The Black Business Council and the Progressive Professional Forum are apparently the main reasons President Jacob Zuma has not signed into law the Fica Amendment Bill.
The draft legislation will require a senior bank official to approve the accounts of prominent influential persons and oblige banks to establish the source of funds, as well as monitor these accounts regularly.
The bill is intended to prevent money laundering as well as the illicit flow of money out of the country.
Zuma said he had received objections to the bill and had to consider the merits of such to assess whether there were valid constitutional issues.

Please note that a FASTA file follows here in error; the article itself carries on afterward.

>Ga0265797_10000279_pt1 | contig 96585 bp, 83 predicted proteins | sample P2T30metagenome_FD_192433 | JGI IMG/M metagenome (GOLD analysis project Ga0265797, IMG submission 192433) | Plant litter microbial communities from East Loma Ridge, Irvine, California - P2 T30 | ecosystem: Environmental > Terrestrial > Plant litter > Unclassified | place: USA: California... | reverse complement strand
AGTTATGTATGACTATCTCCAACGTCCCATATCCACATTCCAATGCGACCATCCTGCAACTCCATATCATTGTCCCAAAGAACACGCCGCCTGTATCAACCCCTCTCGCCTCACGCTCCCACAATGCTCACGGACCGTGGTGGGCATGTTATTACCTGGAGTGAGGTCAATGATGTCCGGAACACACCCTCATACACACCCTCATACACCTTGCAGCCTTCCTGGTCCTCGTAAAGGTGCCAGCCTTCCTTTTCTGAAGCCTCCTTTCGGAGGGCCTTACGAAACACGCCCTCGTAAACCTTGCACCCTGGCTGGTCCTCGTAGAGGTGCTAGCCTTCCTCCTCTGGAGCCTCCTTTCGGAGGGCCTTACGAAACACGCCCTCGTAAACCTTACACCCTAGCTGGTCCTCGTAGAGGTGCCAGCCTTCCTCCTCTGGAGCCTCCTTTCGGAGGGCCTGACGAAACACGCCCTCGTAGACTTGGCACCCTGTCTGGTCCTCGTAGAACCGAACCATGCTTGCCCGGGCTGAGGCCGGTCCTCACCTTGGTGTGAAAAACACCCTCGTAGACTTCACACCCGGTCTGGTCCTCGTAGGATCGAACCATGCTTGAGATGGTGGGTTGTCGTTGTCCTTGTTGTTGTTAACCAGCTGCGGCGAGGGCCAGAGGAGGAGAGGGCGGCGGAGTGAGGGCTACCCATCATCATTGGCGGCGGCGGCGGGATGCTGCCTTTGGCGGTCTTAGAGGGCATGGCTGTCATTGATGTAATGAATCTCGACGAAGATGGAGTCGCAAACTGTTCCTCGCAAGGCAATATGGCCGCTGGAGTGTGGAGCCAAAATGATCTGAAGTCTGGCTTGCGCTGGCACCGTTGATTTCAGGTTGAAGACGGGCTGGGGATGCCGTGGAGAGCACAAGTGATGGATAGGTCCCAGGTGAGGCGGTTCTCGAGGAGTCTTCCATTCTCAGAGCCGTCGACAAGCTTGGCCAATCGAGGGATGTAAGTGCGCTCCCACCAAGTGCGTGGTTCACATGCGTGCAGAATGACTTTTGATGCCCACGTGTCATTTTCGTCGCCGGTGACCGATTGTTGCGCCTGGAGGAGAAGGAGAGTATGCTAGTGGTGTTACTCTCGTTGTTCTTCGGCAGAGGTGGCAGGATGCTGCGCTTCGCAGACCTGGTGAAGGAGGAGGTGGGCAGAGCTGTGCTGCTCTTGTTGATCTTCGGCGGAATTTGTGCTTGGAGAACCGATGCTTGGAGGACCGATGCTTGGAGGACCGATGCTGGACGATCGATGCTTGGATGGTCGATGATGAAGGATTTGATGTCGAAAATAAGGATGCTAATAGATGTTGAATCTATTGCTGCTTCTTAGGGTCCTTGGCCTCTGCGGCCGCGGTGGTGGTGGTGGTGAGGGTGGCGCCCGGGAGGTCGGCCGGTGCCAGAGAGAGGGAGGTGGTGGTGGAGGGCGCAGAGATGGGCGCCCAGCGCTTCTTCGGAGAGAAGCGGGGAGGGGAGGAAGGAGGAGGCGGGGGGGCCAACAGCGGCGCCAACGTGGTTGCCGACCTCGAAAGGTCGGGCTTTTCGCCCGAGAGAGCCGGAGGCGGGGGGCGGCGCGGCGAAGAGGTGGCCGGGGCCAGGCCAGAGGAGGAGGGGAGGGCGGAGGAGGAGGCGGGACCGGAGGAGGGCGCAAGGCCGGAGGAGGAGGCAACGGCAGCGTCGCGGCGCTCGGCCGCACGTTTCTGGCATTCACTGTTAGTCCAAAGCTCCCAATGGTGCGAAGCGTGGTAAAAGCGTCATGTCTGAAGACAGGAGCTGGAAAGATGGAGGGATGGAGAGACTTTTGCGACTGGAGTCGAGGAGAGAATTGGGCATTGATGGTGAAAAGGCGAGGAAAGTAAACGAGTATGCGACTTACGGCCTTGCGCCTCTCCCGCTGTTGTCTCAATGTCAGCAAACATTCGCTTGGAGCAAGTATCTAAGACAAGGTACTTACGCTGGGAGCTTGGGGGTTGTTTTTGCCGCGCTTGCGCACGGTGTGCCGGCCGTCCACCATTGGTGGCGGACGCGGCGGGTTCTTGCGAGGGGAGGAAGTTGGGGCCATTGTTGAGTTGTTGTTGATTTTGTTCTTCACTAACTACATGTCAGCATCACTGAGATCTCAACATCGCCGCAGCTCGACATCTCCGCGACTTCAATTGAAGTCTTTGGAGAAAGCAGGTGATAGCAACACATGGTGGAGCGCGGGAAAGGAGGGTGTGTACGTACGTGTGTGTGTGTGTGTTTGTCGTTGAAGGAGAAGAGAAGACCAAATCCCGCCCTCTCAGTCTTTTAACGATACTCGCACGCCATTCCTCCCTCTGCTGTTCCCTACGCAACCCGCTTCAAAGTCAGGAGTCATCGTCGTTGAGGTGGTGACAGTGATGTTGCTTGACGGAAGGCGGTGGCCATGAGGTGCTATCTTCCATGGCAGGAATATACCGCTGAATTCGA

But these concerns, which the president is taking his own time to consider, appear spurious and mysterious.
The main objection is to a specific group of people being singled out to have their accounts monitored. If there is nothing illegal happening in those accounts, what is the problem?
The other objection is that the provision in the bill pre-authorises violation of the rule of law by transferring judicial authority from law enforcement agencies and the independent judiciary into the hands of banking and financial institutions.
But the banks only have a duty to report suspicious transactions and to satisfy themselves before authorising such transactions.
The outcry about superpowers for the banks is overstated, as they will continue to do what they are doing already, except pay more attention to a defined group of individuals.
We are either committed to the fight against corruption or not.
South Africa has signed up to UN Conventions against Corruption, which means we are obligated by law to ensure that requisite legal frameworks are in place and that requisite institutions are established.